13. 4 out of 5

    Sarahlynn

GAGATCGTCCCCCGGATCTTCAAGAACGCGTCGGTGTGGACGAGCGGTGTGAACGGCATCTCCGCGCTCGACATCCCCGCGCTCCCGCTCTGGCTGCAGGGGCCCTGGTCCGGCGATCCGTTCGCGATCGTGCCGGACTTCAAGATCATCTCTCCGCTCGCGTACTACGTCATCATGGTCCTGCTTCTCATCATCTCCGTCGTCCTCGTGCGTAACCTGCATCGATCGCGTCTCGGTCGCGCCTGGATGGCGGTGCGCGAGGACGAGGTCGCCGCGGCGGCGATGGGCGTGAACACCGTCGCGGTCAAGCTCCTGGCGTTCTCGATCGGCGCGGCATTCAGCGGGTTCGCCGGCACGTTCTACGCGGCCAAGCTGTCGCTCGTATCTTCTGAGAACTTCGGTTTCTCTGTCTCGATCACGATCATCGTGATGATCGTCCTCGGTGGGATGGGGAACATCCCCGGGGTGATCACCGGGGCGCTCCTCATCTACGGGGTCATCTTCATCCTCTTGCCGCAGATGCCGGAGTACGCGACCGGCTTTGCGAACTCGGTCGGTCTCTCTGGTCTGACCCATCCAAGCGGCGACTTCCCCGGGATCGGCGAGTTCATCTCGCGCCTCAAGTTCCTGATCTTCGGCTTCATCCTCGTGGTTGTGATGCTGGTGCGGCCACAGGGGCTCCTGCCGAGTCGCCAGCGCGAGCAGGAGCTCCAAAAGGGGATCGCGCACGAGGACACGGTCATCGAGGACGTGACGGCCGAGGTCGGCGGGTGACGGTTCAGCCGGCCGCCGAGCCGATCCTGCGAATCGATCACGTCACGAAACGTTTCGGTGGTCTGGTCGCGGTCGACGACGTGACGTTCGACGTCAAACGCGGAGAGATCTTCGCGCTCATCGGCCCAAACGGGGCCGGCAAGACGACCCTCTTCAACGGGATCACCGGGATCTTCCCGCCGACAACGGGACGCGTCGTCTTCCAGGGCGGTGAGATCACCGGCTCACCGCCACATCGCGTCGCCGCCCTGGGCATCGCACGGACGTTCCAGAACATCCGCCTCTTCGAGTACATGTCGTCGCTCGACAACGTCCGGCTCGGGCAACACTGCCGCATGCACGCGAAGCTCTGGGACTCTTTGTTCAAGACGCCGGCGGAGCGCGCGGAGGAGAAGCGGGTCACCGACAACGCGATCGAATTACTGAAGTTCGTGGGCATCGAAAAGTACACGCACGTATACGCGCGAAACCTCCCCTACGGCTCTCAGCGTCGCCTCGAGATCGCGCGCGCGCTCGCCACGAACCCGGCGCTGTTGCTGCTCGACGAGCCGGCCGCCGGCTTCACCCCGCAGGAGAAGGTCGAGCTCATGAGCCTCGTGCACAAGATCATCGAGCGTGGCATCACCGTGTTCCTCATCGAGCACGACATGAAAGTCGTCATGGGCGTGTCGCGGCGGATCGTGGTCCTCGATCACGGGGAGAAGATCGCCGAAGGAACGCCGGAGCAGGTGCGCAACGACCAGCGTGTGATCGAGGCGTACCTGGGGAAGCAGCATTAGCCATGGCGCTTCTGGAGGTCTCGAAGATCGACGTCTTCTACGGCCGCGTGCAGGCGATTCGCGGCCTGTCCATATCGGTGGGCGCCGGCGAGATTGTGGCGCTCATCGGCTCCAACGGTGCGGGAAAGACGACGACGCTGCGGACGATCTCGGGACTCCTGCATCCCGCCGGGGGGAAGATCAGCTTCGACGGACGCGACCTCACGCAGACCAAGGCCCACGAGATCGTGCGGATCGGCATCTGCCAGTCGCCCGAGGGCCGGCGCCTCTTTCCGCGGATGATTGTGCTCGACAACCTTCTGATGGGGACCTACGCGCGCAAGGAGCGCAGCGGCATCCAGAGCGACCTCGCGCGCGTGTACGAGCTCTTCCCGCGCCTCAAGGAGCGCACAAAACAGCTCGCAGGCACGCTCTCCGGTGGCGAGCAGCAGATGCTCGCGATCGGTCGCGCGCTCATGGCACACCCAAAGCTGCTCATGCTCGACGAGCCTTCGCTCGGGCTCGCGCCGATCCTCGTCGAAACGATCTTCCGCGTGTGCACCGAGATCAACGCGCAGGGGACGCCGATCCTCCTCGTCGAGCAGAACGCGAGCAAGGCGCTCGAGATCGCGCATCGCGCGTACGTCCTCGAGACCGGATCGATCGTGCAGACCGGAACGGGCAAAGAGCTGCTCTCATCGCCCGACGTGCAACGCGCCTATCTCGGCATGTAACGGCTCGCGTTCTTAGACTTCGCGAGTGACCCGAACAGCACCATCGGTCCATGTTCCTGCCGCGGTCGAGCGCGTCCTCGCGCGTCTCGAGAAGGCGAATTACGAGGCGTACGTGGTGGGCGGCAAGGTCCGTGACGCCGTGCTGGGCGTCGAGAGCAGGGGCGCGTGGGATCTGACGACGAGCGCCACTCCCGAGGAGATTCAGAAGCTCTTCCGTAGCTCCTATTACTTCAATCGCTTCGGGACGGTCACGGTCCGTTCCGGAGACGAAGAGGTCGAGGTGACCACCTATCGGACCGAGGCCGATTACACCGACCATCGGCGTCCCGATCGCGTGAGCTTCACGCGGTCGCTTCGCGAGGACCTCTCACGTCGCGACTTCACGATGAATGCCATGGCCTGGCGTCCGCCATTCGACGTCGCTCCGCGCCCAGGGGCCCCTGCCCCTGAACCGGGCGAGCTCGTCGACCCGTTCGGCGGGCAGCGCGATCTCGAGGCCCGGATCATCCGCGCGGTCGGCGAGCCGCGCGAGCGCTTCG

This is really 3-1/2 stars. I really enjoyed reading Government Girl. But . . . there were a few things that drove me crazy about the book. My biggest annoyance was with the structure. I've read memoir before, and I've taken creative nonfiction classes. I know that you're not supposed to write a strictly chronological account of a period of your life. I didn't mind Parker's flashbacks to childhood, or to events that weren't significant enough to mention at the time but gained significance later ( This is really 3-1/2 stars. I really enjoyed reading Government Girl. But . . . there were a few things that drove me crazy about the book. My biggest annoyance was with the structure. I've read memoir before, and I've taken creative nonfiction classes. I know that you're not supposed to write a strictly chronological account of a period of your life. I didn't mind Parker's flashbacks to childhood, or to events that weren't significant enough to mention at the time but gained significance later (e.g. Lewinsky, FBI testimony). I would have appreciated more flash-forwards throughout. But apart from that there was altogether too much skipping around for me, in a relatively short period of time. We skipped around between various years of working for the White House in the 1990s, and the different periods were similar enough to one another that I found myself flipping (well, clicking) back and forth a lot to remember when I was. It feels weird to call the author Aab, because throughout the book she's Parker. And, now, apparently, she's Le Melle. Perhaps later she'll write another memoir covering the post-White House chapter in her life. My frustration with this is that we get to know so much about Parker's childhood and early adult life, and it's written recently, but then there's this big gap between Parker's work in the Clinton White House and when she wrote this book. This is especially awkward because so much of GOVERNMENT GIRL foreshadows Parker's bright, shiny future. She got this internship, that scholarship, this job, these mentorships, awards, honors, all with the suggestion that she is a leader of tomorrow! A shining star! Someone with a big future! And then . . . what? Obviously, some of my curiosity is natural reader curiosity about the author. But part of it is structural. The text sets the reader up to ask these questions and then stops. One more thing. Parker Aab writes a bit about women she worked with and for. She writes about their help and their competence. But she does not refer to them as leaders or as mentors. Her mentors are all older men. The people with whom she networks are mostly older men. She's a young, attractive woman and the way she writes about her interactions with the (male) power players - professors, politicians, staffers, community leaders - makes her sound flirtatious. From a feminist perspective, this really bugged me. It felt like she was playing the game and profiting from it, all the while critiquing it from the perspective of an observer or victim rather than a participant. I'm not suggesting that Parker Aab is to blame for the advances she sometimes received from powerful men. Or that flirtation is always wrong. But it seems like Aab was creating part of a risque environment herself. For example, when Parker Aab was working for George Stephenopoulos and Rahm Emmanuel once came to see him, she told Rahm that George was out, but started a playful conversation with him, asking his birthday (on her own birthday) etc. It was just a really awkward vibe. All these are negative points. But, really, I thought the book was well done. I very much appreciated Parker Aab/Le Melle's honesty, and the way she didn't shy from portraying herself negatively at times. I enjoyed reading the book. I flew through it in just a couple of days. I learned a lot. I'm glad I read it.